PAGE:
Ultimately, the massive loopholes in this bill would degrade investor trust, cause broad market uncertainty, and allow fraud to proliferate, resulting in devastating losses for not just crypto consumers, but also for non-crypto investors who are trying to save for retirement, college, or other life goals. By degrading investor trust in our capital markets, this bill would also make it more expensive for businesses, both big and small, to raise capital, and ultimately raise the cost of a broad range of goods and services for everyone in America.

The SEC is the federal agency on the front lines of enforcing our existing securities laws on crypto firms who willfully chose to ignore the law and that have already defrauded customers out of billions of dollars with “get rich quick” schemes. Giving this industry a free pass to avoid most or all regulations cannot be the answer to the serious concerns that Members have raised about crypto fraud and the prevalent use of crypto by human traffickers and drug traffickers. For all Members who are concerned about fentanyl coming into our country, and young women and girls being trafficked, I urge you to remember that the preferred currency of these criminals is crypto. I would strongly urge Members to oppose this bill.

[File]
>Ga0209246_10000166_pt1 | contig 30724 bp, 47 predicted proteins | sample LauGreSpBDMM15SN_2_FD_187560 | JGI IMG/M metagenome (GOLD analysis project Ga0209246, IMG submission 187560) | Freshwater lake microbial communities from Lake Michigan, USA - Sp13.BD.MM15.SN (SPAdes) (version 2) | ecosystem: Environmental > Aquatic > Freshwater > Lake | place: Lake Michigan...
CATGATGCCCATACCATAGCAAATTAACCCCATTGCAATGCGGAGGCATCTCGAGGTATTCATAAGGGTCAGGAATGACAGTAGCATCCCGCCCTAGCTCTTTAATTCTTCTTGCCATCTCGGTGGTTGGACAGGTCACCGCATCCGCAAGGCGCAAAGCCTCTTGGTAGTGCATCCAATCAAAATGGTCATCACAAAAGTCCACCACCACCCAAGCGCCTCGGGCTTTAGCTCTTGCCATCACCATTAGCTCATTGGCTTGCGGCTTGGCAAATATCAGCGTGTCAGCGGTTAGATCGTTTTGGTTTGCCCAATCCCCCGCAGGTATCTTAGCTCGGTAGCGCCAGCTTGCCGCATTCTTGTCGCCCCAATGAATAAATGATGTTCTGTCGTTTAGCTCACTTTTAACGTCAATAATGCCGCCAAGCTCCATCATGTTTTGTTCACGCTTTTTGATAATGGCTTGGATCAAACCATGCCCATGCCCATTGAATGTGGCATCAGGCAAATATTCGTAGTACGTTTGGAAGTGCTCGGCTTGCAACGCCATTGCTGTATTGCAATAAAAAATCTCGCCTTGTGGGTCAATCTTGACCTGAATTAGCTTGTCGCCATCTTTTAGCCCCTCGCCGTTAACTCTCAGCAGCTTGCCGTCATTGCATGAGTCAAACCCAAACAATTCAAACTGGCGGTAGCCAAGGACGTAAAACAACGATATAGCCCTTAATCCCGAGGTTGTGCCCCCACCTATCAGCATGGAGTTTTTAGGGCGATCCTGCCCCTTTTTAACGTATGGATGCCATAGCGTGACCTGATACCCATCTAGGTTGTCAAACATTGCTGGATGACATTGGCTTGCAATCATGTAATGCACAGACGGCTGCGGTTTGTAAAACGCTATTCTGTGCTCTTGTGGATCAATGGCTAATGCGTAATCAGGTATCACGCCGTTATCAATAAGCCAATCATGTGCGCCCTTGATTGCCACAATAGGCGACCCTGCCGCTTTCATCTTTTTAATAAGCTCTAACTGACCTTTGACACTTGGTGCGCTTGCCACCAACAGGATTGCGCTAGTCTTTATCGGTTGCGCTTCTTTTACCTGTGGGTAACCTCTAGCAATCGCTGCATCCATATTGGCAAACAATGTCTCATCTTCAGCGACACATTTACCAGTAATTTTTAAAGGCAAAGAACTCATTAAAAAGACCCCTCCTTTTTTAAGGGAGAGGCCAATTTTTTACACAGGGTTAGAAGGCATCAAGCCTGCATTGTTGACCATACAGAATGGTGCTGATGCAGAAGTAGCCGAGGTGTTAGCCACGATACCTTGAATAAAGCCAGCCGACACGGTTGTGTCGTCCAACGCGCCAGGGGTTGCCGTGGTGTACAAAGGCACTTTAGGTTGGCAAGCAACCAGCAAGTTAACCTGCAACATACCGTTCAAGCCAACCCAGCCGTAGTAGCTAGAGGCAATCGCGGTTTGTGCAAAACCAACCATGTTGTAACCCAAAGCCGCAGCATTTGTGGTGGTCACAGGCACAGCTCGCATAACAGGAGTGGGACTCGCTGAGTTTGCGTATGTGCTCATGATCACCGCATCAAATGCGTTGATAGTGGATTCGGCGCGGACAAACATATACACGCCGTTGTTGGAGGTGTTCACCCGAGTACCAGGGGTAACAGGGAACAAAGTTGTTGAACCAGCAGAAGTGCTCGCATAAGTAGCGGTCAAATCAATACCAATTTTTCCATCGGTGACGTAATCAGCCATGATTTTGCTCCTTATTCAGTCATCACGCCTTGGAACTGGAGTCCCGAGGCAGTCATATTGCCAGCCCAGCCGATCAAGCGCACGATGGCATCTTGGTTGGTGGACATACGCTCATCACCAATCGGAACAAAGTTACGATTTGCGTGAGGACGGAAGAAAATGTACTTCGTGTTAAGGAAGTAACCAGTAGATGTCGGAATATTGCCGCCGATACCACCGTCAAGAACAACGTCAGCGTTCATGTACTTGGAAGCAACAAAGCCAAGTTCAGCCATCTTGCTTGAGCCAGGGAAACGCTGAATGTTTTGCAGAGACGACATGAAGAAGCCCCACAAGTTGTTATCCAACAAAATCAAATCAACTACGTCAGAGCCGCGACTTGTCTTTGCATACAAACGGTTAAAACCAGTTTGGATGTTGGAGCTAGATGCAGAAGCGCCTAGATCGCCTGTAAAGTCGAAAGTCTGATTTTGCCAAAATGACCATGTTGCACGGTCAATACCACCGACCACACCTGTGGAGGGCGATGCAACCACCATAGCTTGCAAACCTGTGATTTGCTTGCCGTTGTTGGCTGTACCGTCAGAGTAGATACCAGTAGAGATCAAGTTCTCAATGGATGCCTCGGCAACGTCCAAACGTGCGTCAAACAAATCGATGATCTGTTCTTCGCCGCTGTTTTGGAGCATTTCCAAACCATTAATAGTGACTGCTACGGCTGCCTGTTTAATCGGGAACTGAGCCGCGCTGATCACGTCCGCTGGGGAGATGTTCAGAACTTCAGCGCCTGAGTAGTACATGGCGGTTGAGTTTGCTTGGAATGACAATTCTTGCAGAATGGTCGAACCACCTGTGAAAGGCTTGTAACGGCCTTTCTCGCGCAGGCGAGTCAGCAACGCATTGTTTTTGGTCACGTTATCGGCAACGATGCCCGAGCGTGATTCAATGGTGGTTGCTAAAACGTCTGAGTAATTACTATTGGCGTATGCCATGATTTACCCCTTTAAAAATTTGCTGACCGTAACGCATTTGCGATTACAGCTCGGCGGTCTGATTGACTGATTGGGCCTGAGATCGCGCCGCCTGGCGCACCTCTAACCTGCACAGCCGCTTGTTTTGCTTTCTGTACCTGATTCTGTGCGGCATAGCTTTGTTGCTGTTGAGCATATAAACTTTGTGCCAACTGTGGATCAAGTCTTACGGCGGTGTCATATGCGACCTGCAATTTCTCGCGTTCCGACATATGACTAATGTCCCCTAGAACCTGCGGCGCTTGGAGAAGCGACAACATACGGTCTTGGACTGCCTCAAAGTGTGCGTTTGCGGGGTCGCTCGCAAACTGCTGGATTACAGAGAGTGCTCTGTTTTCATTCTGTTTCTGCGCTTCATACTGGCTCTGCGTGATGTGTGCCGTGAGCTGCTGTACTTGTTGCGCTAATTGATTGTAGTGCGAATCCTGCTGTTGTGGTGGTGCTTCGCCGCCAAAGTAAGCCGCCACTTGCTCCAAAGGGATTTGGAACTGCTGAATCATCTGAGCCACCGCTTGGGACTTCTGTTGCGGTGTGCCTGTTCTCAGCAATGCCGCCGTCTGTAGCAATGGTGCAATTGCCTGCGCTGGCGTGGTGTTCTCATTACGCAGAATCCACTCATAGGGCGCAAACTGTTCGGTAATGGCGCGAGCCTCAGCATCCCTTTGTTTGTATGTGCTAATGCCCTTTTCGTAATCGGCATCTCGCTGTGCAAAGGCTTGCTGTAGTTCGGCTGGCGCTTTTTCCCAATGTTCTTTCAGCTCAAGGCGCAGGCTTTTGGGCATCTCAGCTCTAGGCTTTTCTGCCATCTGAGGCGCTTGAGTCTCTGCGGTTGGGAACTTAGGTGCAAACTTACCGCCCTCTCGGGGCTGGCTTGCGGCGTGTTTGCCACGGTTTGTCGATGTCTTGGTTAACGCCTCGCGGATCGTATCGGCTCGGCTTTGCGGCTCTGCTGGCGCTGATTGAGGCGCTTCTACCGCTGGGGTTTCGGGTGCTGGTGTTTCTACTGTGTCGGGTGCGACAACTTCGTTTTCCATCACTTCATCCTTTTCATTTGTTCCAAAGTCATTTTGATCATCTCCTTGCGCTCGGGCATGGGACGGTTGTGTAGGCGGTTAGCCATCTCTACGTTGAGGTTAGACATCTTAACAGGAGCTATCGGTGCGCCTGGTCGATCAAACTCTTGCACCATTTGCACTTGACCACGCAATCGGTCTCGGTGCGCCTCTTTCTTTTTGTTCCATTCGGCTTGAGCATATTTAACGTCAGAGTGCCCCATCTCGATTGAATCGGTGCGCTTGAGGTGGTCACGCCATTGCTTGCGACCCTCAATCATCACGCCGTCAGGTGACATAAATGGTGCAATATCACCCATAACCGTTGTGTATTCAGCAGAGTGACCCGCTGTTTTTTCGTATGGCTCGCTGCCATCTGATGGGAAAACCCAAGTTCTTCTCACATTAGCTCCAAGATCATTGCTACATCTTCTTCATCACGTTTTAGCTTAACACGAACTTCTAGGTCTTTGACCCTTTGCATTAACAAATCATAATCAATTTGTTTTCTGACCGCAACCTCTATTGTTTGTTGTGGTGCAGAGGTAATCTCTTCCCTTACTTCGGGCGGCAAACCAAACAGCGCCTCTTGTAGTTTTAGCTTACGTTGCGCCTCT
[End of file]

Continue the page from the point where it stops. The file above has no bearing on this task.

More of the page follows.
Now, let me pivot to talk about Mr. Emmer’s bill, H.R. 5403. This bill prohibits the issuance of any central bank digital currency, or C-B-D-C, by the Federal Reserve. This includes the Federal Reserve’s current CBDC pilot projects with U.S. banks and foreign counterparts to facilitate faster and less costly cross-border payments.

By prohibiting all CBDCs, the bill threatens the very primacy of the U.S. dollar and the power that affords our nation. Today, the U.S. dollar is the global reserve currency, with more than half of all international trade done in dollars. But the world is looking at how to speed up transactions and reduce costs, including by issuing their own central bank digital currencies.